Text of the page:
When the market ascends or descends the value axis in the price display region 410, the inside market might go above or below a desired number of the value levels. One could manually adjust which portion of the price display region is displayed, such as described above, or one could use the re-centering or re-positioning feature. That is, the system will re-center or re-position the inside market (or some other item of interest) on the screen. There are many ways to give a re-centering/re-positioning command. For instance, a button or hotkey may be programmed so that when it is pressed, the system automatically re-centers or re-positions the inside market on the screen. Alternatively, when the inside market is near one of the edges of the screen or after a preset timeout, the system may automatically re-center or re-position the display. The system may be programmed to re-center or re-position around something other than the inside market. For example, the system may be programmed to re-center or re-position around a theoretical price value which is fed into the system from a third-party software application.
A last traded quantity region 412 indicates the last traded quantity (LTQ) in association with its corresponding price level. The last trade quantity region 412 may also be used to display other useful items of interest. For example, preferably region 412 can be configured to display volume by price in bar, text, or some other format (e.g., volume bars, which indicate the volume traded at various price levels over set time period). Color, for example, may be used to differentiate times within the set period of time. Of course, the LTQ may alternatively be illustrated numerically and, if desired, only the most recent LTQ may be displayed instead of a series of LTQs over a set period of time.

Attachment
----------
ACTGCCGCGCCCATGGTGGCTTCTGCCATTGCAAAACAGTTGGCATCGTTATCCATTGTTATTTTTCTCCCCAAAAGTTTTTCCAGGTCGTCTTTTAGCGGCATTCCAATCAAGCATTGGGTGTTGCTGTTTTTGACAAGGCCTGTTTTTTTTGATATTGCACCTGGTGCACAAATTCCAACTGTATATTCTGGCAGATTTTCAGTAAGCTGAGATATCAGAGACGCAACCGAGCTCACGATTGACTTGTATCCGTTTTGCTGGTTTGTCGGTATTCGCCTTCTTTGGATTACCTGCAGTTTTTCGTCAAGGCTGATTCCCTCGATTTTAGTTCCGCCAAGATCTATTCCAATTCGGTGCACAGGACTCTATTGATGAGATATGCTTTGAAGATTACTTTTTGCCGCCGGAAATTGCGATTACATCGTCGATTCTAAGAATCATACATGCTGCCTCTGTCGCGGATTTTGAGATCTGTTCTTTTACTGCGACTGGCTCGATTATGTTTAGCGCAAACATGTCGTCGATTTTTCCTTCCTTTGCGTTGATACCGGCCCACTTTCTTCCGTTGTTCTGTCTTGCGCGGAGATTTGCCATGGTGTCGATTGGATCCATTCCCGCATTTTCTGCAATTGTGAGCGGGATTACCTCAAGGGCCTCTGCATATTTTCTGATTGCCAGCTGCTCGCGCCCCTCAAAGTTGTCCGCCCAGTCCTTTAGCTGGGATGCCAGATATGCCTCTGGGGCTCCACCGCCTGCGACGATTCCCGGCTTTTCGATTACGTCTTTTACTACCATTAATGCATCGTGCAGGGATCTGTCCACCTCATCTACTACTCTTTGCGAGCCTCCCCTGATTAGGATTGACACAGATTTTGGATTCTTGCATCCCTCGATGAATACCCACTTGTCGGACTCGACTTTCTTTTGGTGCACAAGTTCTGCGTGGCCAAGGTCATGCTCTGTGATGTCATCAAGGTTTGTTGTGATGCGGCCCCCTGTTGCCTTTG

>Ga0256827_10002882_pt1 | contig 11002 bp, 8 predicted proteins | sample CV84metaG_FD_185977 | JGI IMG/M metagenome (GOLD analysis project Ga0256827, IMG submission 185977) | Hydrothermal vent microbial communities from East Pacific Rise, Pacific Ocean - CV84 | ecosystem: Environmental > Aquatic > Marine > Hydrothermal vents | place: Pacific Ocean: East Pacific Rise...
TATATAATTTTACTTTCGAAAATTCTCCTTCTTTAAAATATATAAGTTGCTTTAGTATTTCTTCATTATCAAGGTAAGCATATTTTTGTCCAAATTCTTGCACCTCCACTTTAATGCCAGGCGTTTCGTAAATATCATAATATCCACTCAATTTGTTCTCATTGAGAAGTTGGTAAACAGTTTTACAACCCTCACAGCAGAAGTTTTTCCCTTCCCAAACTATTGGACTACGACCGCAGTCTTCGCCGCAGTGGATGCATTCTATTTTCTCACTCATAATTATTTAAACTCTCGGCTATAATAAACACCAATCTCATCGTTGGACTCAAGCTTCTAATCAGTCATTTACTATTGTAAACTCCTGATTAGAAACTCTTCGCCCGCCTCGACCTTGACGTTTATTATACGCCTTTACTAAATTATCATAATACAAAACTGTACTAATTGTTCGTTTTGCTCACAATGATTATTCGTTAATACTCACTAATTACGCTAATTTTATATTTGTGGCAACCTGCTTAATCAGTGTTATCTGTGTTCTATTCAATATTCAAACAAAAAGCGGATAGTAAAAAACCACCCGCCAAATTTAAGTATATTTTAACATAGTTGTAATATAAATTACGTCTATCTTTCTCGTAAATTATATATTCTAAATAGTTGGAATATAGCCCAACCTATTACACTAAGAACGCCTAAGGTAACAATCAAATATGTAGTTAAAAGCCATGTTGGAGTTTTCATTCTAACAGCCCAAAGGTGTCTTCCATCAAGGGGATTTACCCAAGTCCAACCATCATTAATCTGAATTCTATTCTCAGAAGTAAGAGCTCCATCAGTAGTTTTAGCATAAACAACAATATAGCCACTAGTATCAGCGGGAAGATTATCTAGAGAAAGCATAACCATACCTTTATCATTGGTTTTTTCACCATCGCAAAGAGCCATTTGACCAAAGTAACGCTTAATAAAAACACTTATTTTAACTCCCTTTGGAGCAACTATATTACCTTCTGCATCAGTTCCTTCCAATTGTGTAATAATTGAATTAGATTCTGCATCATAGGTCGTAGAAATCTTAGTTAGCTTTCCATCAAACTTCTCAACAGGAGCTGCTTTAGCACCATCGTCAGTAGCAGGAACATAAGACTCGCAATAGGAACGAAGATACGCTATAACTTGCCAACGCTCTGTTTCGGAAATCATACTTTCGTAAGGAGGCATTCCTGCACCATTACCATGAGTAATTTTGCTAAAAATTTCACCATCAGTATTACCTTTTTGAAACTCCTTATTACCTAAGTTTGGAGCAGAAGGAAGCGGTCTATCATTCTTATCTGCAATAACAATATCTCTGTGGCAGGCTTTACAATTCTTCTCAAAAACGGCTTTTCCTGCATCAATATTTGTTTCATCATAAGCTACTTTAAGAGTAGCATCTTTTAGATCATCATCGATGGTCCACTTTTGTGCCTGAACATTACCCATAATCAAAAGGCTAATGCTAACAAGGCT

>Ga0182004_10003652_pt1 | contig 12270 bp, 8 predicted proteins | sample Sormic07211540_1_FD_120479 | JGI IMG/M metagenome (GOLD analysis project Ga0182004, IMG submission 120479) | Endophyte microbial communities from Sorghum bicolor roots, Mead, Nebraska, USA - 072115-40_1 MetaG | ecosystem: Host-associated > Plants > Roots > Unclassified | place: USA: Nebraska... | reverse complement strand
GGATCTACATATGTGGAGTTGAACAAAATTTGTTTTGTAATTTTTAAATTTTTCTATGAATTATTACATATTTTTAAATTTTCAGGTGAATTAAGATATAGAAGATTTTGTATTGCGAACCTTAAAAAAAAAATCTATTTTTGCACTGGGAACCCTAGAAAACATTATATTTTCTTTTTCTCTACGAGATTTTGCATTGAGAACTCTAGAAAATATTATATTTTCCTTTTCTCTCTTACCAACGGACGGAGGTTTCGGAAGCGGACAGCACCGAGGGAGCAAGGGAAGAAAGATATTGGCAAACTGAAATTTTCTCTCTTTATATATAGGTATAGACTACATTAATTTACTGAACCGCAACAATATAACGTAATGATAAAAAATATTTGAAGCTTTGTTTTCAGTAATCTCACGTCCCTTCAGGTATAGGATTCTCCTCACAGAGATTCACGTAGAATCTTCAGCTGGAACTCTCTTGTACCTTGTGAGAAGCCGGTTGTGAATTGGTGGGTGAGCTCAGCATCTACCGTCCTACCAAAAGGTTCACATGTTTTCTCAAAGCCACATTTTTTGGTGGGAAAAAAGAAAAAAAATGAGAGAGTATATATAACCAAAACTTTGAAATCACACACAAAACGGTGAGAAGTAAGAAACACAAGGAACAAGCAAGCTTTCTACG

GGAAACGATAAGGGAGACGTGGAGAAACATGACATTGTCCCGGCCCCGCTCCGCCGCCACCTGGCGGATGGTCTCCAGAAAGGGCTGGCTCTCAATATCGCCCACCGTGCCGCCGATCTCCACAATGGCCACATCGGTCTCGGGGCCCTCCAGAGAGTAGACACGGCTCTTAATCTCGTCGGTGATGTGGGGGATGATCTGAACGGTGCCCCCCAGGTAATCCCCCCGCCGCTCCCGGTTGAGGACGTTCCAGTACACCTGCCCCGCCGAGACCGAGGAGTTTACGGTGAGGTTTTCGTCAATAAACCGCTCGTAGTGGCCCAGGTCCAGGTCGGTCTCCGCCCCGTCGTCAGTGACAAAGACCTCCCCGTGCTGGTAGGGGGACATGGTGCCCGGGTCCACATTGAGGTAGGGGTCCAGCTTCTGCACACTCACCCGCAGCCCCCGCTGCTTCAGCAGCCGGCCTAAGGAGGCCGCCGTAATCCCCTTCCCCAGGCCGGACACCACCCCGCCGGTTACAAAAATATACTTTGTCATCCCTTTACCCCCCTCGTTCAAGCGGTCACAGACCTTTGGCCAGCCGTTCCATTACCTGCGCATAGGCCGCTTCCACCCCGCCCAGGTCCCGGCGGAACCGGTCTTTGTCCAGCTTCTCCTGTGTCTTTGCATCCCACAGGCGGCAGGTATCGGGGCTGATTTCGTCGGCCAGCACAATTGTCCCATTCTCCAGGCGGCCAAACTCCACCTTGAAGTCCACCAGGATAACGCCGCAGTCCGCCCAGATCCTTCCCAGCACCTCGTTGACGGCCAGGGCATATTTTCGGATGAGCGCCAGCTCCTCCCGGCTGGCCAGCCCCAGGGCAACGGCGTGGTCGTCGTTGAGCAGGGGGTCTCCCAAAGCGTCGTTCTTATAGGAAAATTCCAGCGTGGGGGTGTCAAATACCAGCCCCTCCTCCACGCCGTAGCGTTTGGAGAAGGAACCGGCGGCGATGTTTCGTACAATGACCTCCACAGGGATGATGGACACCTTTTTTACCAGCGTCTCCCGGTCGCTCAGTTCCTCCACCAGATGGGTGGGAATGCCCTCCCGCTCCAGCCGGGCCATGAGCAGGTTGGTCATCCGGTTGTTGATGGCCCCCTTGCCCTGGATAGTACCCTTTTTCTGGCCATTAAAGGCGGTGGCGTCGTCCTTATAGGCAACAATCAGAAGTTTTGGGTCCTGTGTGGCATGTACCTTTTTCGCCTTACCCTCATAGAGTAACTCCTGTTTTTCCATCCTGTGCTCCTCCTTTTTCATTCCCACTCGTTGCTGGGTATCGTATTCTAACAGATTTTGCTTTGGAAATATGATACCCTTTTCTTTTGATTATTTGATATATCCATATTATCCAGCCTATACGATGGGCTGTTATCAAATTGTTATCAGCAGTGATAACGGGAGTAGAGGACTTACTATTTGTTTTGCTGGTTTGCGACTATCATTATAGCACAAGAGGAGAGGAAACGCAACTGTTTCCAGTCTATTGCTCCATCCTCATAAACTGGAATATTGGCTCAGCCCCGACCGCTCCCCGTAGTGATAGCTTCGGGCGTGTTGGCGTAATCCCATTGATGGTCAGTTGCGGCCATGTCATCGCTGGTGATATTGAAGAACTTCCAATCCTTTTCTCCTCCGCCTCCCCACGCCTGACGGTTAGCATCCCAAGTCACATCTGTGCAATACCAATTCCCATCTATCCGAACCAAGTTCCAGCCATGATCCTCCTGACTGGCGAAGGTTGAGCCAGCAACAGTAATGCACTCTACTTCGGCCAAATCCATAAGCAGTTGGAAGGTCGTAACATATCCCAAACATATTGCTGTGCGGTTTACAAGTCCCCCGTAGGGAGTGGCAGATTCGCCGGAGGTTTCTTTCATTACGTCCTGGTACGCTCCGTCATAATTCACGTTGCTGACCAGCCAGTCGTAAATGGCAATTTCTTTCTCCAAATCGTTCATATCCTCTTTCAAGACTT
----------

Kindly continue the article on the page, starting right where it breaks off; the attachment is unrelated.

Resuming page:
The effective bid and ask prices were computed for a quantity of “105” in an example above, and those effective prices are used again in this example. According to
Now, if the trader wanted to sell “105,” his effective price would be “228.5,” and not the inside market bid price of “230.” The effective bid price is “1.5” less than the inside market bid price. If the trader wanted to buy “105,” his effective price would be “232.5,” and not the inside market ask price of “232.” While the effective ask price, in this example, is only “0.5” higher than the inside market ask price, this difference can be significant for large volume traders or traders who trade and execute often. In addition, by looking at the trading screen, the trader can quickly assess the effective bid/ask spread, which is a difference of “2.0” greater than the actual spread. Knowing this information, the trader can make better decisions about the trade.
Additionally, lines or some other indicator (not shown) may be used to indicate the highest effective price and the lowest effective price over a time period (e.g., for the last hour of trading, over the course of the day, over the course of the last month, etc.).
In accordance with this example, the system's software might recognize if the trader is going to buy or sell the preset quantity through predetermined programming or some other action. For instance, the trader could set the preset quantity parameter and indicate whether the next order will be an order to buy the preset quantity or an order to sell the preset quantity.
The feature illustrated in this example builds on the concepts illustrated in the previous examples by computing effective bid and/or ask prices for several, different quantity levels. Accordingly, the system's software may compute the effective bid and/or ask price for quantities at designated intervals. This feature may be useful, for instance, in assisting a trader in accurately and quickly determining the price at which he would buy or sell various quantities of the tradable object.
The different quantity levels, for which effective price information is computed, may be directly or indirectly programmed by the user through a graphical user interface, a command line prompt, or through some other mechanism. Additional intelligence may also be added to determine the quantity levels. For instance, the quantity levels might be based on the type of tradable object being traded, the trader's history of order sizes, the trader's position, or any other known basis as will be appreciated by those of ordinary skill in the art. For instance, if it is common to trade a quantity of “25,” “50,” or “100,” of a particular tradable object, then the effective prices may be based on one or more of those quantity levels. In another instance, if the trader typically trades a quantity of “100,” “200,” or “250,” of a given tradable object, then the effective prices may be based on one or more of those quantity levels. In yet another instance, if the trader's position represents the amount of a tradable object either owned (a long position) or owed (a short position) by the trader, then the effective price(s) may be based on what it would take to close the trader's position.
Effective Bid Price
Effective Ask Price